After leaving the gym yesterday I walked to Whole Foods and bought a HUGE bottle of Cal-Mag-Zinc: Orange and Vanilla Flavor, like I used to take. (not that I usually like anything flavored with Orange, but there is really no choice in the matter).
But the amusing part of the whole situation was that they gave me a small, unmarked paper bag to carry it in. So, here I am walking through the Pearl in the middle of the day carrying nothing but a bottle in a brown sack. After I got the Daily Cafe, I chose a table in far corner to wait for my friend. And figuring I would get a head start on bone-building, I took the bottle out of the sack, poured two cap fulls and swigged them consecutively. All the while I am being eyed by a disbelieving member of the waitstaff who is clearing tables from the lunch rush. Boy, did she give me some strange looks. It was really only after her reaction that I realized the hilarity of the situation- like some kind of hidden camera show or something…
This morning felt so cold, I couldn’t believe it. And all day has been cloudy so far. Just another reminder to swallow those Vitamin D pills when I get home tonight from my long day up on the hill.
Up until about a year ago, I never paid Vitamin D much attention. All I really knew was the basics:
- it works along with calcium and magnesium for bone health
- your body makes it from sunshine
- it’s added to pasteurized milk in this country
- it’s fat soluble like Vitamin A- which means you can overdose because your body stores it instead of excreting it through sweat/urine.
Pretty much all common knowledge. It wasn’t until I went down to see the Endo in Houston that I learned that I had a severe vitamin D deficiency. (I found this very ironic, since until I moved to the Pacific Northwest, I felt like I spent my life baking in the sun.) That news meant, of course, that I had to find out more. And much to my surprise, this is one fascinating nutrient.
I’ve read that Vitamin D deficiency has been linked to iron deficiency. The reason may be that individuals who are iron deficient have trouble metabolizing Vitamin D…. but I think that it is likely more of a correlation than causal relationship. Persons with fat malabsorption often have Vitamin D deficiencies, meaning that it requires some dietary fat for absorption. Symptoms of fat malabsorption include diarrhea and oily stools… (sorry again to be graphic). Fat malabsorption is associated with a variety of medical conditions including… drum roll please: CELIAC DISEASE. And, like I mentioned before, people with celiac or other malabsorption problems (like Crohns, etc.) are also very likely to have iron deficiency.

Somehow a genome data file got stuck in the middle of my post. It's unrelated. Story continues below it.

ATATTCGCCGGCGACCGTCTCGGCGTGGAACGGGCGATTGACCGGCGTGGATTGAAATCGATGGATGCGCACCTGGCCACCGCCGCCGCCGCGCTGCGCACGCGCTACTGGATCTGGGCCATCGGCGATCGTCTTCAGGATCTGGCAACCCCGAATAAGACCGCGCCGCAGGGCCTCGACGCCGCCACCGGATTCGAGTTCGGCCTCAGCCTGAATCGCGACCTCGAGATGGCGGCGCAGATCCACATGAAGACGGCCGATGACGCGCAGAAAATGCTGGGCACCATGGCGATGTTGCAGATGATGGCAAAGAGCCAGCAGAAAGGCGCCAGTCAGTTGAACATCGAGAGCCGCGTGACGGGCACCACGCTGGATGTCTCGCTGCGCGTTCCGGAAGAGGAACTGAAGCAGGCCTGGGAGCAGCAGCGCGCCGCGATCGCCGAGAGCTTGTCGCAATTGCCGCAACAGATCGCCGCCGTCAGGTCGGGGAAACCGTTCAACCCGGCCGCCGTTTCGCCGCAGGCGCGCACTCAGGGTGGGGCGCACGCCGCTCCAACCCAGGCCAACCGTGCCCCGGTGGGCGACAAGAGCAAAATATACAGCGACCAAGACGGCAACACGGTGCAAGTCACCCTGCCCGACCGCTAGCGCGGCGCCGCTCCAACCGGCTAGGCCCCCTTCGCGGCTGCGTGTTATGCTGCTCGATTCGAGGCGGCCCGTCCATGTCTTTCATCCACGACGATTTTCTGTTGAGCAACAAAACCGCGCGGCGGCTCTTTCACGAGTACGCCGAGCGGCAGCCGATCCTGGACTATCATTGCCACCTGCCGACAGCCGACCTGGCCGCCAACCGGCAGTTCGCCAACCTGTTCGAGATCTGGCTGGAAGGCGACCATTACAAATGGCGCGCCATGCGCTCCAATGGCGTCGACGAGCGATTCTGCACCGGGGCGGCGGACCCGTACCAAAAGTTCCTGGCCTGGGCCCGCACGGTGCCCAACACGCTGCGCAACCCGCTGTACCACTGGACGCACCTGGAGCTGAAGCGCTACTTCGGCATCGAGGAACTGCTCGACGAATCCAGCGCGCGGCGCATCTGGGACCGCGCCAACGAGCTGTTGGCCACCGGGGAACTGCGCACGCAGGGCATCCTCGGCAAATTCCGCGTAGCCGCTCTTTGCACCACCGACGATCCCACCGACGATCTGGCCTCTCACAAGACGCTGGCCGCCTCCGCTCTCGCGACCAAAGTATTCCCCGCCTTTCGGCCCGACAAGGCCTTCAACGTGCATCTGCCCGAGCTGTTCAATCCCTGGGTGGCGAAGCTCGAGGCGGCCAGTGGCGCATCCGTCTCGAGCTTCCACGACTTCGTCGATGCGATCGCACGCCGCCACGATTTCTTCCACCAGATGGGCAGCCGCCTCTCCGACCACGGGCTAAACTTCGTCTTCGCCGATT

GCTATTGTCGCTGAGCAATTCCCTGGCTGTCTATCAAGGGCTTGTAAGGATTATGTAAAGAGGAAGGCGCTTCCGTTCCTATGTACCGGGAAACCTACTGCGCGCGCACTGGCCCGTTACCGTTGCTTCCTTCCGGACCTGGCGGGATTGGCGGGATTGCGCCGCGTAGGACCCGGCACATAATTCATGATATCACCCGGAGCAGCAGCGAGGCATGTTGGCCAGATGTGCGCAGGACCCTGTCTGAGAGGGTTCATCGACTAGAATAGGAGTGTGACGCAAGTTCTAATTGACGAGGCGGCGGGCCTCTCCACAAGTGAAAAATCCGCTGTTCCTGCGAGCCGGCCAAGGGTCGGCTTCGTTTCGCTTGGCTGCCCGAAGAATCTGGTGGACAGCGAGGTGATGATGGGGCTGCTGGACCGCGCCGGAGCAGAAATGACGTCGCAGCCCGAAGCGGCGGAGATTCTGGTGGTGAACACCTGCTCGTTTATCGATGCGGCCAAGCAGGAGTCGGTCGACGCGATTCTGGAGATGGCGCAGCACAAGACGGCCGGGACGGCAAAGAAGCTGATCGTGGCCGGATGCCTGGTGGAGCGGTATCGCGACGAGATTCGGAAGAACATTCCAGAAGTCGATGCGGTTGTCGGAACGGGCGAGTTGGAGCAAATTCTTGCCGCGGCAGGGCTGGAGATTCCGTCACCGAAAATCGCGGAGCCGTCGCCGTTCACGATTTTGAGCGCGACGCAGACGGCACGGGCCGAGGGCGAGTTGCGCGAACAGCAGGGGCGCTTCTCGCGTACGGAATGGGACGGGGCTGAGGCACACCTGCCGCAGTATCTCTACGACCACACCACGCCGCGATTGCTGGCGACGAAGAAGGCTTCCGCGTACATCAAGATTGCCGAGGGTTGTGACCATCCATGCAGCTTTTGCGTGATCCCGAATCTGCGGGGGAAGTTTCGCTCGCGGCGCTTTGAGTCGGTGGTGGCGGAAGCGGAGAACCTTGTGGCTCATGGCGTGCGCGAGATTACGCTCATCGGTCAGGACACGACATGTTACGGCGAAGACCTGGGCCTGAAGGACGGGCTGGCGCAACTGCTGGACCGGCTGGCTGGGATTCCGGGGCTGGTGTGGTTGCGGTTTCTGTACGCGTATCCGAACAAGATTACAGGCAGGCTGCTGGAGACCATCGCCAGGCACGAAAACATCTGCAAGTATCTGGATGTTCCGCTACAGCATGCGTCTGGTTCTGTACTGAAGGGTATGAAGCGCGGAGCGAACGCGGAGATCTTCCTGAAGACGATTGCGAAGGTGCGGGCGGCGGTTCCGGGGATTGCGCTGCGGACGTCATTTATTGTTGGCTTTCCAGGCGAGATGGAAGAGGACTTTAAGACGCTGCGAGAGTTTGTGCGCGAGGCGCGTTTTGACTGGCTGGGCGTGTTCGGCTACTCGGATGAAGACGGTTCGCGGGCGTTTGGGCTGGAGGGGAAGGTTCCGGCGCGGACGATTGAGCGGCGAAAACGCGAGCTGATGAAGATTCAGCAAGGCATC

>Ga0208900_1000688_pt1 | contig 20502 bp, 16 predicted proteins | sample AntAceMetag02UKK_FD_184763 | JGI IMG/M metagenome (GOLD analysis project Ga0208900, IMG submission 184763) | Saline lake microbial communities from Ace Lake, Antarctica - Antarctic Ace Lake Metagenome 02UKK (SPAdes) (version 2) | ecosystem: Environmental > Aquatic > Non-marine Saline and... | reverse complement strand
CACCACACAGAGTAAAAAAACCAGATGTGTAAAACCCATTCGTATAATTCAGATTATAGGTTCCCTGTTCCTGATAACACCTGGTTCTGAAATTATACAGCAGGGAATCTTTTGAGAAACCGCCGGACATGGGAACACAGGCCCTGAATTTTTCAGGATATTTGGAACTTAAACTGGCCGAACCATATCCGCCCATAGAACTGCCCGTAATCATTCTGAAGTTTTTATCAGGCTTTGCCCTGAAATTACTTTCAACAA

On another point high caffeine intake (300mg/day, which is equivalent to 18 oz of regular coffee) inhibits both vitamin d and iron absorption from the diet. Just another reason for me to cut back… (it is just sooo hard! Starting tomorrow!)
BUT… diet is not the best way to get vitamin D anyways. Our bodies prefer to make it from the sun. 10 to 15 minutes of sun exposure at least two times per week to the face, arms, hands, or back without sunscreen is usually sufficient to provide adequate vitamin D. Of course, this news flies in the face of the recommendations of your dermatologist- all of whom push the sunscreen. Unfortunately, if you are slathering on the sunscreen (spf 8 and higher) you’re blocking the UV rays that your skin needs to produce the required amounts of Vitamin D.
Hmmmm…. skin cancer or rickets?
What makes the sunlight issue more difficult is that many of us live in Northern latitudes where the angle of the sun and weather patterns hamper our best efforts to tan. Also playing a role are season, time of day, cloud cover, and smog, affect UV ray exposure and vitamin D synthesis. For example, sunlight exposure from November through February in Boston is insufficient to produce significant vitamin D synthesis in the skin. Complete cloud cover halves the energy of UV rays, and shade reduces it by 60%.
According to the National Weather Service’s data for the period between 1951-1995. There was an average of 67 clear days per year. That’s it. 71 days were partly cloudy and a whopping 227 days were ENTIRELY CLOUDY!!!!
I am severely deficient in Vitamin D and I get outside to run every day, and I’m fair-skinned (the more pigment in your skin, the more sun it takes to make adequate amounts of vit D). It is hard to imagine how anyone here could be high without a supplement.
So, why does any of this matter?
There have been hosts of more recent studies that have linked high levels of vitamin D in the body to much decreased incidences of cancer, autoimmune diseases, and Alzheimer’s, among others. What is very interesting is that the levels needed for this kind of disease prevention are far above those needed merely for optimal bone health. These findings have led to an increased awareness of the nutrient and talks to increase the federal government’s RDA, which is currently a pathetic 200 IUs for adults under 50.
One of the most interesting tidbits for me is that Vitamin D functions more like a hormone in your body than it does like an actual vitamin. It affects your calcium absorption, thyroid, and immune system.
There are two types of Vitamin D commonly available in pill form: D2 and D3. D3, or cholecalciferol, has been found to be up to 10 times more potent that equal amounts of D2. The problem for vegans is that D3 is made from an animal source (Lanolin, which is derived from sheep’s wool). D2, on the other hand, is made from yeast and perfectly suited to vegans.
The upper limit for consumption of Vitamin D (D3) is about 2,000 IUs per day for adults. If you are deficient, your doctor will probably tell you to take more, or prescribe a 25,000 IU tablet that you take once per week.
In order to achieve the full benefit of the nutrient, many experts are recommending supplementing with 1,000 IUs of D3 per day.
Just please don’t use it as an excuse to drink more gross cow’s milk. The benefits of your increased vitamin D intake would come no where near to outweighing the health risks…. not to mention the acne and phlegmy mucus… but that is another post entirely.